Further Reading:
How To Recognize When A Loved One Is Dying

What if you live beyond six months on hospice care?

During the first six months, the benefit period is divided into two 90-day periods, each lasting about 3 months. Upon completion of the first six months, patients have unlimited access to 60 day periods. In other words, this means that upon completion of the six month period, you can continue to use hospice services for as long as you wish, as long as you are still certified to have a terminal illness.

When should I start hospice care?

The decision to begin hospice care should always remain in the hands of the patient. Your doctor and the hospice provider give you information that will help you come to an informed decision when it comes to hospice care. Hospice care may be an option for you if you meet any of the following:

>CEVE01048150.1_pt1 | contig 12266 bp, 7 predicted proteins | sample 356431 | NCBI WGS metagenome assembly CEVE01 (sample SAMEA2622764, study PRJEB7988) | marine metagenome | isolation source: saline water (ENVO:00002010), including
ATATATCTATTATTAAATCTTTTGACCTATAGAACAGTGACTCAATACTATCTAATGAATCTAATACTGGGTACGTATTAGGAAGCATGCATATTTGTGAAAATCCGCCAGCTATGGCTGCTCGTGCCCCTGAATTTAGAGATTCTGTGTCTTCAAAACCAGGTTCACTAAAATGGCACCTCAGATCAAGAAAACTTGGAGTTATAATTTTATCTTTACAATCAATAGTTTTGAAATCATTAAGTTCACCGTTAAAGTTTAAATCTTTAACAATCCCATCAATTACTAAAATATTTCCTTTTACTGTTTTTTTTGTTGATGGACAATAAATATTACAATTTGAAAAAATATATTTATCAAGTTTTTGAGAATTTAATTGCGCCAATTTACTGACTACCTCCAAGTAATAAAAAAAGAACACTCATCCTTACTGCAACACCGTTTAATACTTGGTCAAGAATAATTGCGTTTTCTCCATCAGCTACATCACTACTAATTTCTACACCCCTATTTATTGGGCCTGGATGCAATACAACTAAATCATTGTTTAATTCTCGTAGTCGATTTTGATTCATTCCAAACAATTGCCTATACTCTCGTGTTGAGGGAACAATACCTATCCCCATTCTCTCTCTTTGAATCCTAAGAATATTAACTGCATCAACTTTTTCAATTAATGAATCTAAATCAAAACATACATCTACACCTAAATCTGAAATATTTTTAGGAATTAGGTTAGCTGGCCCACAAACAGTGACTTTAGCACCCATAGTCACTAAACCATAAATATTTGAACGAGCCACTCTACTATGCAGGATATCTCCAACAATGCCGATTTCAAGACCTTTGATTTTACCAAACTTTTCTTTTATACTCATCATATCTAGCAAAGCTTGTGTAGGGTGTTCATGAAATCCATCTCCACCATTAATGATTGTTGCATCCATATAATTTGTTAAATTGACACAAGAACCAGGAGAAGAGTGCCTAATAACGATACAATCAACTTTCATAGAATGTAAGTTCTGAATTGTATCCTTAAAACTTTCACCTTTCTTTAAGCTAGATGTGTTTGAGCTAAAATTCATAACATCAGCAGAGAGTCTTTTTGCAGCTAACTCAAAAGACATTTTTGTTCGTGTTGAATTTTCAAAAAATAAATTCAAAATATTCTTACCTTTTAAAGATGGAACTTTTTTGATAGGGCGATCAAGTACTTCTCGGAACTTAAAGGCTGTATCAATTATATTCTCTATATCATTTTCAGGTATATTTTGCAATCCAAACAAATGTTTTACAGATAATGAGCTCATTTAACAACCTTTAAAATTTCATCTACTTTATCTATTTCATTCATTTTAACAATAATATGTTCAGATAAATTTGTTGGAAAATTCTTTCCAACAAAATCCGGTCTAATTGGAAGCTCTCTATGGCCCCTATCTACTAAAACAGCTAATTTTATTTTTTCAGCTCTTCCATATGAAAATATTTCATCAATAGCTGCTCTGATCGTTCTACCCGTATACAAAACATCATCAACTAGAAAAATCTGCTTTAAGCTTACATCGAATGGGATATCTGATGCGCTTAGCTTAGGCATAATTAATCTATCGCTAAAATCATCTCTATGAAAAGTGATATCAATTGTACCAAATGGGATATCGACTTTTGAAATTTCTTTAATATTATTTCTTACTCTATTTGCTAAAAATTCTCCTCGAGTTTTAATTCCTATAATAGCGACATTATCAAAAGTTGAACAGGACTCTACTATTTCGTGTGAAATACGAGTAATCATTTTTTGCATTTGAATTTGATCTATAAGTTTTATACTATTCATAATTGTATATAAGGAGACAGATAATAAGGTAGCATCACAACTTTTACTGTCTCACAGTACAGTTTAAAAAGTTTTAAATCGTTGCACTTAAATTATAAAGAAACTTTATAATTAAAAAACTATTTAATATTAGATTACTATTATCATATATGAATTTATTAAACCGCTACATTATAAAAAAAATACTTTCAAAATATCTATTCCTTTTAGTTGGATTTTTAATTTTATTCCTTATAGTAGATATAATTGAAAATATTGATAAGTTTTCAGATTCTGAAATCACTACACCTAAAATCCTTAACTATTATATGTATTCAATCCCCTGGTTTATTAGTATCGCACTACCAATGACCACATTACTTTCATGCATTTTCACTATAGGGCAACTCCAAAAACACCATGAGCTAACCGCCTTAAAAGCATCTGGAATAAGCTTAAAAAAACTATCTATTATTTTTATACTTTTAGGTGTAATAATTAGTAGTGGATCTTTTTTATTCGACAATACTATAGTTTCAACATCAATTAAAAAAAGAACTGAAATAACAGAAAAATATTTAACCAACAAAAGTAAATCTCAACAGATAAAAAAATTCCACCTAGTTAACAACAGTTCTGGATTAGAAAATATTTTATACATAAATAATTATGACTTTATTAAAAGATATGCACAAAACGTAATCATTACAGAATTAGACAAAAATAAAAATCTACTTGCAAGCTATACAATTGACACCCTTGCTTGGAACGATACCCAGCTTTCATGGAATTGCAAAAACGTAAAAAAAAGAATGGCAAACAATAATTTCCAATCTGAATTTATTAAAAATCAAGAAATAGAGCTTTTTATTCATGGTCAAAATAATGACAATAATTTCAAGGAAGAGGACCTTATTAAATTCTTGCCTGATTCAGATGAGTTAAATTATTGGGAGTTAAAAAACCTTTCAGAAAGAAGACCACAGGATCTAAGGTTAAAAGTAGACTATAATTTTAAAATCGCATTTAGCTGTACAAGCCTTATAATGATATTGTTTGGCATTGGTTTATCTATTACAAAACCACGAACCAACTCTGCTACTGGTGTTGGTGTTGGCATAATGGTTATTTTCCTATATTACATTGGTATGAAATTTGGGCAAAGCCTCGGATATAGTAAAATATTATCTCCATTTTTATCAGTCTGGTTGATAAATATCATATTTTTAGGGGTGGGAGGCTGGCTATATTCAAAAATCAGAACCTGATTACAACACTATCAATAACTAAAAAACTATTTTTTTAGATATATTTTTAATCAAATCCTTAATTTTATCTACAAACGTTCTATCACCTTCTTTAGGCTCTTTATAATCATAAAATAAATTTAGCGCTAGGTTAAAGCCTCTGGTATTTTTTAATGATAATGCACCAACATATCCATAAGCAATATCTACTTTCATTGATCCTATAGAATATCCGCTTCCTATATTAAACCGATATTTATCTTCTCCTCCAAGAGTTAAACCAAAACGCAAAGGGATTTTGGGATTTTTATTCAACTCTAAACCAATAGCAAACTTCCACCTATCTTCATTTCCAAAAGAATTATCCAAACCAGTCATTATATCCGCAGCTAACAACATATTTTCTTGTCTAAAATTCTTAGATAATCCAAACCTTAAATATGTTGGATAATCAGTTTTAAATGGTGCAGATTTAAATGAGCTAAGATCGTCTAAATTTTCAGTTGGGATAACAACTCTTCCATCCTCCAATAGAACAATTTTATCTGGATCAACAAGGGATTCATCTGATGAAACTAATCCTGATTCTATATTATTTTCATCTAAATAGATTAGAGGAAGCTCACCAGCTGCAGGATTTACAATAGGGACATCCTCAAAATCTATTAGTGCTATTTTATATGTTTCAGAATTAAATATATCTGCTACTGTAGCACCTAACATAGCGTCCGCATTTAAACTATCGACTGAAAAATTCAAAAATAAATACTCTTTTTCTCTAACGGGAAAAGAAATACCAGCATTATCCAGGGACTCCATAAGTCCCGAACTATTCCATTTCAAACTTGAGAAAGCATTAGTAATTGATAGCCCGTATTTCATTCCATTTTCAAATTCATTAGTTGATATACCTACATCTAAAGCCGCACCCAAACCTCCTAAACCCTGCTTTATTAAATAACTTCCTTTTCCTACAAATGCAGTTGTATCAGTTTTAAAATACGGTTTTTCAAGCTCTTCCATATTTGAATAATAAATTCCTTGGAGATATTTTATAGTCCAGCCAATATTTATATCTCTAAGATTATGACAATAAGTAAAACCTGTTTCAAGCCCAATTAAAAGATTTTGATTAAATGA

• When you have exhausted treatment options and see no signs of improvement
  • Your disease has advanced so far that your doctor has given you a prognosis of 6 months or less.
  • Tired of treatments and the bad symptoms they are producing
  • Hospitalized frequently, but prefer to stay at home
  • You refuse to get curative treatments

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Author: Frank Davis

After working in the healthcare field for over ten years, Frank Davis has developed considerable expertise and offers you valuable insights into the industry through blogs. He has published blogs for Hospice Valley, Senior Home Care, and 24 Hour Care, and in his leisure time, Frank enjoys reading and writing.